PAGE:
When have you extended a system that didn’t quite do what you wanted it to?
Right. I can’t wait to write CSS for this. Are you kidding me??
If you look at the picture of this browser, you can see that the frame of the browser window stays locked in place on the screen, and sure enough – as the screen is tilted, the rendering within the browser is tilted to compensate.
Can this really be considered a feature people want or need on their devices? Here’s the bottom line, Firefox: You’re running on a rectangular device, no matter how it’s tilted. There are only two reasonable layouts on a rectangular device: portrait and landscape. For everything in the middle, I’m going to go out on a limb here and stipulate that if someone is holding a device at an angle, it’s probably because the viewer is at an angle, and thus, wants to turn the device to match their aspect.
Let’s also not forget that a screen rendered at non-square angles is going to introduce all sorts of fun graphical artifacts as you re-render at a constantly-changing angle. Remember that our fonts and graphics are optimized for a rectangular pixel layout, and anything other than square is going to require interpolated rendering of everything on the screen (which, being a mobile device, by the way, is probably of lower resolution than our desktops. Take a look at this image:
Ignore, if you’re able, the weird optical illusion that makes the rest of your screen now look like it’s tilted to the right. This image, in fact, shows the mobile version of Engadget’s home page tilted about fifteen degrees to the left. Note that while this is certainly still readable, the fonts show significant pixelation — they’re blurry and jagged.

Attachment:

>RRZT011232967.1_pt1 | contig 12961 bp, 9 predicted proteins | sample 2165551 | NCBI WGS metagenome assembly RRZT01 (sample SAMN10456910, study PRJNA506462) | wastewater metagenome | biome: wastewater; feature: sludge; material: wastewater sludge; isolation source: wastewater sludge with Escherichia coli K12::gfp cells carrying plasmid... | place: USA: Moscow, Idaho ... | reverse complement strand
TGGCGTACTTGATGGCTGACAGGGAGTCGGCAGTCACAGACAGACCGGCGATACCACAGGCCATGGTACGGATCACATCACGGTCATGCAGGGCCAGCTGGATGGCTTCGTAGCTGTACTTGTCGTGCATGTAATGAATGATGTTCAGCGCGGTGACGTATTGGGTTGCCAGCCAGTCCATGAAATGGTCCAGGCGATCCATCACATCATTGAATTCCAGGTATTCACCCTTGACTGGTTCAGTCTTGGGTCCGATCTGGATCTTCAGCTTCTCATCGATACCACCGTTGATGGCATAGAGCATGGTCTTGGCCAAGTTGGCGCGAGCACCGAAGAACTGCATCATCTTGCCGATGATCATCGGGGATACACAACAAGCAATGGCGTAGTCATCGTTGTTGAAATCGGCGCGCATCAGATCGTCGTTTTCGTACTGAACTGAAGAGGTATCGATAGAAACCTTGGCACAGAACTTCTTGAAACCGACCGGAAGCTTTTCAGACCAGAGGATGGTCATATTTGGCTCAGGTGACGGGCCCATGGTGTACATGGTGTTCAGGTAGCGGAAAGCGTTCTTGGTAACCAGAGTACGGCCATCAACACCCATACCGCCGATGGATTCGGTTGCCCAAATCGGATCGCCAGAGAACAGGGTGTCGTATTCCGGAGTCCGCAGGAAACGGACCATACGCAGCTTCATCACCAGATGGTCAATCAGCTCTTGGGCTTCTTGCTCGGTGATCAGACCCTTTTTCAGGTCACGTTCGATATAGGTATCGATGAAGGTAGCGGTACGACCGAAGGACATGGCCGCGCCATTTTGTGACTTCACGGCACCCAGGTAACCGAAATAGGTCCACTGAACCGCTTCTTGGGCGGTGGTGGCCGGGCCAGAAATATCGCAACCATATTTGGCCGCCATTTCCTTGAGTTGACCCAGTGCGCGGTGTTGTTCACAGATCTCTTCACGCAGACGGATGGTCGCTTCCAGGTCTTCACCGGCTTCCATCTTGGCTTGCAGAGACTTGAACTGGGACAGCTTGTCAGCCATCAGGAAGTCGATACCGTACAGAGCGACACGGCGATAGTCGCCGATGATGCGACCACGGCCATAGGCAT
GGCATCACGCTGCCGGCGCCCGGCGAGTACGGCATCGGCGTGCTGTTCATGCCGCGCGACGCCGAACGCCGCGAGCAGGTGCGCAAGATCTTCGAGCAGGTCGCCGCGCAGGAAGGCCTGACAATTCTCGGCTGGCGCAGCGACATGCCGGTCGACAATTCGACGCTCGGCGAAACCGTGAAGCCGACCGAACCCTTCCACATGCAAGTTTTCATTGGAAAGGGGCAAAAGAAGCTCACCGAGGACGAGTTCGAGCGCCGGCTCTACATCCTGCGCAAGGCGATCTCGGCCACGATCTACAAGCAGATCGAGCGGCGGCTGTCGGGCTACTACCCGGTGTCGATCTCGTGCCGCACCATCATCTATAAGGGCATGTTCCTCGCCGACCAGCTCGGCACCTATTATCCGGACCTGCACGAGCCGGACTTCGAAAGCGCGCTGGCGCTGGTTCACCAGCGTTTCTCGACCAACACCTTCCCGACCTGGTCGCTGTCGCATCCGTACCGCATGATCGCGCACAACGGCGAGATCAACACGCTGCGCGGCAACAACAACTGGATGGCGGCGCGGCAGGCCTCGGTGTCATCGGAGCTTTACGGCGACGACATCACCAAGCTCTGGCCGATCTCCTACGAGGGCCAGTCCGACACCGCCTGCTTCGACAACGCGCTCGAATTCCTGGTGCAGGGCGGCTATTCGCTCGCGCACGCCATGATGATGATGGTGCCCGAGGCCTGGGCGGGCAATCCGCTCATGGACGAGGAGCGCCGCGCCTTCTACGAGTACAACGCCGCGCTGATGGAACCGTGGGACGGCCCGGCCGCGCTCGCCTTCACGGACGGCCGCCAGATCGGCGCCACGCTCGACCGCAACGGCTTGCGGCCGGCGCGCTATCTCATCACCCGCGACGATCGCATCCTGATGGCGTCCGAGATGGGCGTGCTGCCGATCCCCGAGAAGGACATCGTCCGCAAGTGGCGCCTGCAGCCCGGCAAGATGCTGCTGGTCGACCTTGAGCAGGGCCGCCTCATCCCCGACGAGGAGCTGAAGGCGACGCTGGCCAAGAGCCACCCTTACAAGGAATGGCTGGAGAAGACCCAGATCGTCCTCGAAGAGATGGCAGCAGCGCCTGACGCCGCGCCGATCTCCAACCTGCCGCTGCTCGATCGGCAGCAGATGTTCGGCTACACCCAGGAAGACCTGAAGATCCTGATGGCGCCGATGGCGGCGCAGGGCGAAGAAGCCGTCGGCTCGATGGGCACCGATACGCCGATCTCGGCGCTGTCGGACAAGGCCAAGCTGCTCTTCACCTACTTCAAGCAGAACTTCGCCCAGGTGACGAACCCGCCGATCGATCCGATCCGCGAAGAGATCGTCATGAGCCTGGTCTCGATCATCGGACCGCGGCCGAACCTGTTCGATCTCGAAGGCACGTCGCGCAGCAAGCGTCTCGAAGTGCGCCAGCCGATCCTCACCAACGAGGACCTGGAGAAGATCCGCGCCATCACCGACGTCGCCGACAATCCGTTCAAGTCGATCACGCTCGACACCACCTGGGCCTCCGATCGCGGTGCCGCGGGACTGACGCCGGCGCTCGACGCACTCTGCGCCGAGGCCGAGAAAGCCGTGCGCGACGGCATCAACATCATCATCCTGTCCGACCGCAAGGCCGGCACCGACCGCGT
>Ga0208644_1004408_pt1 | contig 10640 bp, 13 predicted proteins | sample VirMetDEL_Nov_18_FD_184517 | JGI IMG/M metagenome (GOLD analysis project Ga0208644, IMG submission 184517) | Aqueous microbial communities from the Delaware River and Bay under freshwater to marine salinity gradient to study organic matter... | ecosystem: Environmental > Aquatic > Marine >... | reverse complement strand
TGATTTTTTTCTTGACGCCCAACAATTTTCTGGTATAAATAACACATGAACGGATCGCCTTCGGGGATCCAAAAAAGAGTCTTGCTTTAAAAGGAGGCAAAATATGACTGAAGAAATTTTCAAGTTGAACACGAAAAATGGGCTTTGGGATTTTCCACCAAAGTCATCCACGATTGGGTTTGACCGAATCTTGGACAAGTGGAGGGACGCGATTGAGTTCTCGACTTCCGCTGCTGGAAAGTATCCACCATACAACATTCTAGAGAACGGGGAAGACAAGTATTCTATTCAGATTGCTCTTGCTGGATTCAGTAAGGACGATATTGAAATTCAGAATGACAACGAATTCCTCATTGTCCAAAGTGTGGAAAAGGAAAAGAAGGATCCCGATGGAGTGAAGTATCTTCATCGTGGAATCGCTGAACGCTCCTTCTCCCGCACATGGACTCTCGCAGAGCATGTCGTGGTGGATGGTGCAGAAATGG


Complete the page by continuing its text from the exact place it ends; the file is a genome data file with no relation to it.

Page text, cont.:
You can also see that the screen is cut off on four corners. This is because the size of the canvas that will fit perfectly inscribed within the fixed physical screen changes as the angle of tilt changes. I’m sure there’s a geometric formula that can be used to figure this out, and it would be more or less complicated depending on whether you hold the aspect ratio of the canvas constant (which could work right up to the point where you switch from portrait to landscape). In any event, the size is going to change, and that means that you either change the size of the HTML canvas, reflowing text, images, etc., or you do still more interpolation and rendering to account for the smaller canvas size you’re painting. Either way, I think the user loses.
Can you just picture the bugs that are going to come in once people start using this?
Your app blinks when I tilt the screen.
When I tilt my screen, I can see everything just fine, but when I tilt it back, the left side of the text is cut off.
When I tilt on FireFox, your app works fine, but when I tilt on Chrome, it doesn’t work at all.
I got a migraine because of your app.
What’s with the screen swimming around??